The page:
Wednesday, December 7, 2011

The First Book Review ...

I have just finished reading Georgina Boyes’ award-winning book The Imagined Village. (1993, Manchester University Press.)
It was a hard read, albeit a paperback!


My expectations of a romantic account of rural England in bygone days were utterly misplaced.
This is  a well crafted and meticulously researched academic social/historical tome about the folk revival in England.

Within these pages Georgina questions the very existence of ‘folk’ in her first chapter.
Enigmatically she entitles that chapter: ‘A Name for our Ignorance’.
She describes the early years of The Folk Song Society, (founded 1898,) as a hegemony overseen and orchestrated by Cecil Sharp.
In 1911 Sharp was instrumental in founding The English Folk Dance Society, and it was not until 1932, (after CJS's death in 1924,) that the two organisations amalgamated to become The English Folk Dance and Song Society.
Key-words in the aims of these organisations were ‘preservation’ and ‘education’.

Georgina has little sympathy for Sharp.
He comes across as an arrogant dictator.
She accuses folk song/dance collectors of appropriation of heritage from those rustic people from whom they recorded their material.
Sharp near-raped country folk for his own commercial benefit.
Then CJS sanitises the lyrics and arranges the songs for piano accompaniment, to be performed during school lessons, and only publicly exhibited by trained singers dressed in evening-wear.
Moreover, CJS claims copyright!

It is clear from Georgina’s account that the folk revival was not immune from politics.
CJS is perceived as an autocrat.
Mary Neal, Sharp’s accomplice in promulgating traditional dance, seems to have been largely ignored by history. I think she was a socialist, and she had suffragette sympathies. Both seem to have been colluding in an effort to bring about a socio-cultural transformation.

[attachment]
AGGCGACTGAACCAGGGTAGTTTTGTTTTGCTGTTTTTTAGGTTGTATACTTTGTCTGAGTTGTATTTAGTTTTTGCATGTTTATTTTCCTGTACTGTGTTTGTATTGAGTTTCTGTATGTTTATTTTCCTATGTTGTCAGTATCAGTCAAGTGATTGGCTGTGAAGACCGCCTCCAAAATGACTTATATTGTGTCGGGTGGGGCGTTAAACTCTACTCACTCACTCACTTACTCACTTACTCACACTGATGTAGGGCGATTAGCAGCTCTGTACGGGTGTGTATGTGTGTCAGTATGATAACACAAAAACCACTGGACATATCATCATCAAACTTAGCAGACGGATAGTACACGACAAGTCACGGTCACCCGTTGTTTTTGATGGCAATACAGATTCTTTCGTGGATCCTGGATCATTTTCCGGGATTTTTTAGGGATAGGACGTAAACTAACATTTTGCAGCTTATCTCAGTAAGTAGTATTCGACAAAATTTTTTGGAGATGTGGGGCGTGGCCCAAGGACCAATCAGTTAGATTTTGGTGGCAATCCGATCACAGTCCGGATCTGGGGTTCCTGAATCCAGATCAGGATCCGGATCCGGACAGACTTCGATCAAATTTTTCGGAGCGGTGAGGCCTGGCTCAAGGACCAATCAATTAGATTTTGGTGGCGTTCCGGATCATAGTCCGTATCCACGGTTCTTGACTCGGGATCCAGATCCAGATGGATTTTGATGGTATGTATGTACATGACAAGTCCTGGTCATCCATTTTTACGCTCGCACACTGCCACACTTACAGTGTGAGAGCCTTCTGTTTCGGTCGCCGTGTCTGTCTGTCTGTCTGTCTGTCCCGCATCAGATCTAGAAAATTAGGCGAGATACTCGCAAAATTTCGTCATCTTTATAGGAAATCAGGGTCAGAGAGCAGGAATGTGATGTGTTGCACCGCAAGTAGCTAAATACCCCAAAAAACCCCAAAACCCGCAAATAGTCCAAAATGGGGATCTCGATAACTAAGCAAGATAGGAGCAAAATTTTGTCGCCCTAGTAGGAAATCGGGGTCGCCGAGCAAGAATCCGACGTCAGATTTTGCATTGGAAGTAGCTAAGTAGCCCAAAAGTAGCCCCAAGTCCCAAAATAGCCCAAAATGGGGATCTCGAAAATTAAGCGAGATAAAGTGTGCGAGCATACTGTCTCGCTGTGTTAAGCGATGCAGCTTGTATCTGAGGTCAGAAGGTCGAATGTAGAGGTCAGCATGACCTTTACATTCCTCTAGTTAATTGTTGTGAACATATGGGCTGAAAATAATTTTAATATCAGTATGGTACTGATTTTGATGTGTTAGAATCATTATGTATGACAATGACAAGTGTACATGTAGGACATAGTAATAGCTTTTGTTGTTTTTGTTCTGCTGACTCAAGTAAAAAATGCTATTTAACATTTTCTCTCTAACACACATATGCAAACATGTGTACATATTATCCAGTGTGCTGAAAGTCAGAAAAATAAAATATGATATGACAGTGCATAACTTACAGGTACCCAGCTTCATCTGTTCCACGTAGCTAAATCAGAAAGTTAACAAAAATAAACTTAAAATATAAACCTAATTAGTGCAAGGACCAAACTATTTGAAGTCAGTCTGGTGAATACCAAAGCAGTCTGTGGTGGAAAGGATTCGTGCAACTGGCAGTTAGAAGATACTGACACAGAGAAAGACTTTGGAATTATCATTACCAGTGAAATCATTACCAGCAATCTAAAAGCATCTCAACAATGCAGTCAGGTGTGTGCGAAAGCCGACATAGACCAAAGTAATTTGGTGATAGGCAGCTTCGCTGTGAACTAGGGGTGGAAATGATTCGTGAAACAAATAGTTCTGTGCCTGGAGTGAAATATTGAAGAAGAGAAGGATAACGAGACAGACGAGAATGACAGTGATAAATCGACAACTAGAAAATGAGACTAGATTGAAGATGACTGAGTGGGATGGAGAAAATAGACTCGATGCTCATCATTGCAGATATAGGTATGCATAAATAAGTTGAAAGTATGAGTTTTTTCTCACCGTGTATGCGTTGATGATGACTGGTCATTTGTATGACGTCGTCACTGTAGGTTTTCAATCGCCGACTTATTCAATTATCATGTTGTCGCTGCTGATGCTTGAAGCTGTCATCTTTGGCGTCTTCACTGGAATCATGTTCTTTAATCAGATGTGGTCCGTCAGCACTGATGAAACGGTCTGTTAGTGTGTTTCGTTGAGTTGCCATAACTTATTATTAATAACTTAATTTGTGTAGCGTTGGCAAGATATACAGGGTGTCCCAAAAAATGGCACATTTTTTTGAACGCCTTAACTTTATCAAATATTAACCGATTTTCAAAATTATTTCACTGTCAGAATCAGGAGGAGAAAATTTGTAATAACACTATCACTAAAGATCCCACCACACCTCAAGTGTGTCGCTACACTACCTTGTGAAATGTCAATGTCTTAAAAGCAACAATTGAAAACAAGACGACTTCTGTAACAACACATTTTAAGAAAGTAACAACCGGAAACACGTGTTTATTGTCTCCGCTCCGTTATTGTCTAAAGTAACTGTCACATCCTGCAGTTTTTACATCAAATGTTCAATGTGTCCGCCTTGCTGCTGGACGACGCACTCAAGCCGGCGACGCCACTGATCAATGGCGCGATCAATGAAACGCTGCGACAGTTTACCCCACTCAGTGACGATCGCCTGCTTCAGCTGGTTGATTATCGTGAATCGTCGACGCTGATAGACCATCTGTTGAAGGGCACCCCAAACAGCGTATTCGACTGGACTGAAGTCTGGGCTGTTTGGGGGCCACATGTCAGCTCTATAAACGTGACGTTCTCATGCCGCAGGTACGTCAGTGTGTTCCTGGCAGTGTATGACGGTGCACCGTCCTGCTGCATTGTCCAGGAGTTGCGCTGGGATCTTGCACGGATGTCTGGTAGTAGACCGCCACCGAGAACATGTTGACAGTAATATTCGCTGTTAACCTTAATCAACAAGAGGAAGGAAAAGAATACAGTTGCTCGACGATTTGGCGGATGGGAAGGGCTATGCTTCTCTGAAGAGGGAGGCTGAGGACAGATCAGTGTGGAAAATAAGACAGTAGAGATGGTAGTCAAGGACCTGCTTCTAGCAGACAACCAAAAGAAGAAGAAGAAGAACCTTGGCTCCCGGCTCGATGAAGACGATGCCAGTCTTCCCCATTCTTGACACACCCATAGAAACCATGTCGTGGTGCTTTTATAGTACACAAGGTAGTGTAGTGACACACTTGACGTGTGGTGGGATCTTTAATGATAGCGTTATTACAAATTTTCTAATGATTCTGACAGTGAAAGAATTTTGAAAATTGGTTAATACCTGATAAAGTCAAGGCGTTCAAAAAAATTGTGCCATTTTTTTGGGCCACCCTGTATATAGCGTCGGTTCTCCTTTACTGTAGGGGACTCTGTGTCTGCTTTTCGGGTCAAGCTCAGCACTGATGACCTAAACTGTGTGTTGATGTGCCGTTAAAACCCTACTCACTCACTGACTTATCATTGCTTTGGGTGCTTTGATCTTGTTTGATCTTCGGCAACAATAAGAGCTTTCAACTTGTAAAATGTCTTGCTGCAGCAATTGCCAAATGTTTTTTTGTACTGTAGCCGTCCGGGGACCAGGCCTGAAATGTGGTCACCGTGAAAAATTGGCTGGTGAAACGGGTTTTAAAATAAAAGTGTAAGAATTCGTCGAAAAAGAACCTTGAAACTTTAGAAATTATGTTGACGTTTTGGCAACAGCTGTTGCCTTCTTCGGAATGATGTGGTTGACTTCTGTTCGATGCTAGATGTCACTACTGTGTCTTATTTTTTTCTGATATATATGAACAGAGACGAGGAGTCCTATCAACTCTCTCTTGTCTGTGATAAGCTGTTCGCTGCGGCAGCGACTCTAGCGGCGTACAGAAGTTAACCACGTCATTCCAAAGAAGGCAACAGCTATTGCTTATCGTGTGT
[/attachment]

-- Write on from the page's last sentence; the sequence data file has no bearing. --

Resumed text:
Misogyny was rife, even though membership of all these societies was oestrogen-heavy.
FDS declared that morris and sword dancing were exclusively male activities.
Women could only attend social dances if they were accompanied by a man.
Then came Henry B. Gardiner. He is portrayed a fascist.
He was followed by Douglas Kennedy who had near-Nazi sympathies, and very political agenda.
Women remained problematic.

This all gets a bit scary! 

Was ‘folk’ rescued by Ewan McColl and Bert Lloyd? (Communists, both.)
McColl used to require that singers at his folk club restricted material to their native language.
The guitar was unwelcome.

Were we in Britain reminded of our heritage only when Joan Baez brought back British songs from across the Atlantic?
What about all those protest songs?
Where do contemporary compositions fit in?

I return to my earlier contention that folk music is what you hear in a folk club.

3 comments:

London Apprentice and Special Bitter said...

"Women remained problematic"
Sharp a music teacher with some self serving ideas - eh?
"Guitars unwelcome to Ewen McColl & Bert Lloyd the communists.
One feels the need to say something. Might that be unprintable heresy or profanity?

parkingspaceman said...

In CJS's and other collectors' favour, and although they didn't know it, without them many songs would have been lost, dying with their singers in the trenches. Perhaps women of the time sang songs - even about great battles, although I think it's likely that battle songs was a male thing. Whatever the collectors' motives, those of us who like traditional music should be grateful to them.

As to their stance on women's participation: judge them in the context of their time- women did not go into pubs on their own, if at all, in rural England in those days, so to dances, in the Morris... ?

P.S. What do you mean by a 'folk club'? Are there horse clubs, then?

Dogsbody, Scrivener and Wretch said...

Oh, at last, some intelligent debate. Thank you, PSM.

I entirely agree that CJS and those early collectors have preserved a cornucopia of traditional material, albeit sometimes in sanitised form.
My post was never intended to be derisory about those accomplishments.
Indeed, I am grateful, and I can ignore the politics.

Yes, for our next discussion it would be interesting to address the question. "What do you mean by a 'Folk Club'.

Final answer: "We are!"